Two-Mile Borris multi-million casino plan shot down by Justice Minister Alan Shatter
Published 21/09/2011 | 13:06
Plans for a multimillion-euro Las Vegas-style casino appear dead after new laws were announced ruling out large-scale gambling resorts.
The €460m Tipperary venue near Two-Mile Borris, which was being promoted by Independent TD Michael Lowry, with a betting and leisure complex complete with horse and greyhound tracks and a chapel, was given the green light by planners in June.
But Taoiseach Enda Kenny said such large-scale gaming venues have been ruled out, claiming the Government was concerned about the protection of the young and vulnerable.
"We've made the decision to update and introduce modern gambling legislation," Mr Kenny said.
"This will mean the implementation and supervision of a properly controlled small number of gambling casinos.
"We do not believe there is a need for resort-style casinos in the country and the Cabinet have rejected that."
The idea is being driven by Richard Quirke, owner of the Dr Quirkey's amusement arcade in Dublin's O'Connell Street.
A spokeswoman for the development said Mr Quirke would meet with architect Brian O'Connell and Mr Lowry to discuss options available to them, including dramatically scaling the project back.
Justice Minister Alan Shatter said the Government has agreed to start work immediately on drawing up the new laws.
Mr Lowry - a former Fine Gael TD - said he was disappointed as the project had the opportunity to create 2,000 jobs for Tipperary.
"We always had to entertain the possibility that we wouldn't get a licence," he said.
"We were always conscious of that."
The Tipperary North TD said Mr Quirke could now look at the possibility of implementing the various aspects of the plan on a phased basis, instead of building the planned project in one go.
The Tipperary Venue site, 9km from Thurles, was being planned in true Las Vegas style with a church with an 18m-high steeple and a replica of the White House, known as the Hoban Memorial Building in honour of architect James Hoban.
It was to include a reproduction of Lafayette Park, the grounds at the front of the US President's residence.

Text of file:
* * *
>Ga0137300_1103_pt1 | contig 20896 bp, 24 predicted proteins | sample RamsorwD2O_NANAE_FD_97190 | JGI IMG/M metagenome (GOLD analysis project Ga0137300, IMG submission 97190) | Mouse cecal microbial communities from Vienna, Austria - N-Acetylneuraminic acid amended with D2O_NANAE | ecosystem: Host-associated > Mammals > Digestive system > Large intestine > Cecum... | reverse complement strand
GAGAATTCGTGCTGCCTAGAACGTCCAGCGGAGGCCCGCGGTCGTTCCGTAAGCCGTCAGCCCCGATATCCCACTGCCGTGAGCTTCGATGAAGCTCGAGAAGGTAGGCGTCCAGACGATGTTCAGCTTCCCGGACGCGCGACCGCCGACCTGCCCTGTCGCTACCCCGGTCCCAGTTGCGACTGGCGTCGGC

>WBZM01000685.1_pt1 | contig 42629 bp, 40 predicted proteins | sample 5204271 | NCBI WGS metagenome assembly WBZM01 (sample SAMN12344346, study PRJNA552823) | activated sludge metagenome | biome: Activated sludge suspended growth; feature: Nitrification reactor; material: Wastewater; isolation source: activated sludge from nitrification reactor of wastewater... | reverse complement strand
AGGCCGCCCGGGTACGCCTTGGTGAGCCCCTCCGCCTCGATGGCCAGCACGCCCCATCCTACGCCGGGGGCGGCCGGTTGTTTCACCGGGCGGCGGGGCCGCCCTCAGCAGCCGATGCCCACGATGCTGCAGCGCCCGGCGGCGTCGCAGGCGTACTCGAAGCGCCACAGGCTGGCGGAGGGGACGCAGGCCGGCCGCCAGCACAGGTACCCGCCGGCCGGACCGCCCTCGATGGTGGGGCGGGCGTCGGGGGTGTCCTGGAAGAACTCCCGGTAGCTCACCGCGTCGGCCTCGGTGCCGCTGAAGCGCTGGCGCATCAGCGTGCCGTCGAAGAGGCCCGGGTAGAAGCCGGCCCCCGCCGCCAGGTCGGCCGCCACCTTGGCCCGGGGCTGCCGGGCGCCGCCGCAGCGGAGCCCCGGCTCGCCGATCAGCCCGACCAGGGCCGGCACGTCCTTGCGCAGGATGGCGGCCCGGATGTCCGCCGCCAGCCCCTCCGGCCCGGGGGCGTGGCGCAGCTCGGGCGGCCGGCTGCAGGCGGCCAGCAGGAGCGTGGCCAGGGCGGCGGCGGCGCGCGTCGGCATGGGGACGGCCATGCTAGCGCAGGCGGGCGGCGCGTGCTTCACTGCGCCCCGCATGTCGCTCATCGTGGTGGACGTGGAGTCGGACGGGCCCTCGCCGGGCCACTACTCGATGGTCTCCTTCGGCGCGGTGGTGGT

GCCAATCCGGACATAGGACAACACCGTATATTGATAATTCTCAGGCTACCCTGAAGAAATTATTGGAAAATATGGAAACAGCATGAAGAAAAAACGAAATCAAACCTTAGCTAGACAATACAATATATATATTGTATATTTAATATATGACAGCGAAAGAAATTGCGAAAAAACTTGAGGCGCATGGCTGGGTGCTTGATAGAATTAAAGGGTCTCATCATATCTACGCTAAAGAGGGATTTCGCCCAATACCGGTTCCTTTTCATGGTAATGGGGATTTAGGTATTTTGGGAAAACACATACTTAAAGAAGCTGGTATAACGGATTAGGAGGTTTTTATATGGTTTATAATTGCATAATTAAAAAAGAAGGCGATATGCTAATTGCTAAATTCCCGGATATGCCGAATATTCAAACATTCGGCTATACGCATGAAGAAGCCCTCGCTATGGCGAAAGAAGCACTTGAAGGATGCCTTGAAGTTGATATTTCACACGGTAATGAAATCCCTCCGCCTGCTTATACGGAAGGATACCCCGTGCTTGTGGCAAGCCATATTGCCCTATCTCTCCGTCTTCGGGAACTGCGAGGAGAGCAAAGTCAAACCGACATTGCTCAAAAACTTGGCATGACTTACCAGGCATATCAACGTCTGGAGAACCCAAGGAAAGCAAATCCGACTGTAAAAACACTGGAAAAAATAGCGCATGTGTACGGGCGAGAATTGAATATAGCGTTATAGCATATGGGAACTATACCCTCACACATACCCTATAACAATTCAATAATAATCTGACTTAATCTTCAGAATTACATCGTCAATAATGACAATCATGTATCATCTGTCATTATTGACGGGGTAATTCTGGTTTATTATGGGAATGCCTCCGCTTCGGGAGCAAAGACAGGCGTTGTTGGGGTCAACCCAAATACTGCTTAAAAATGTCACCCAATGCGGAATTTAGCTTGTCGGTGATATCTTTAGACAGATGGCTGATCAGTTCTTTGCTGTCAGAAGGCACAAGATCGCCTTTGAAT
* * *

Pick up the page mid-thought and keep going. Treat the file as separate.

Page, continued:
The sports and gaming facilities were to include all-weather horse racing and greyhound tracks, and a 6,000 square metre casino in the hotel.
Mr Shatter said under the new laws "modest" sized casinos will be permitted, but will be limited, with applications subjected to rigourous checks.
"Only those promoters meeting high standards of personal and financial probity will be considered for a licence," he said.
The minister said the Government was concerned that large-scale developments would attract activities that are not desirable and pose a risk to vulnerable people.
"The Government feels it would not be acting in the public interest if through the forthcoming legislation it encouraged or facilitated the larger developments in the face of such real and substantial doubts about their viability," the minister said.
The multimillion-euro project was to include a 500-bed hotel - the largest in Ireland - a health spa and swimming pool, an equestrian centre and an 18-hole golf course.
The 800-acre development is opposed by An Taisce, a handful of local residents and anti-gambling bodies including the Ireland Against Casinos group, which fought a development on the old Phoenix Park racecourse.
While An Bord Pleanala gave the project the green light in June, proposals for a money-spinning 15,000-capacity concert hall were rejected, with planners warning it was inappropriate considering the rural location.
An Taisce said it was heartened by the Government's decision.
Charles Stanley-Smith, An Taisce chair, said: "An Taisce is guided by the principles of sustainability and when we talk of sustainability, we include environmental, social and economic sustainability, because the three are irrevocably interlinked. The economy resides within society and society is entirely dependent on the environment.
"An Taisce appealed the Tipperary Casino to An Bord Pleanala on planning grounds but questioned the societal benefits that were meant to accrue."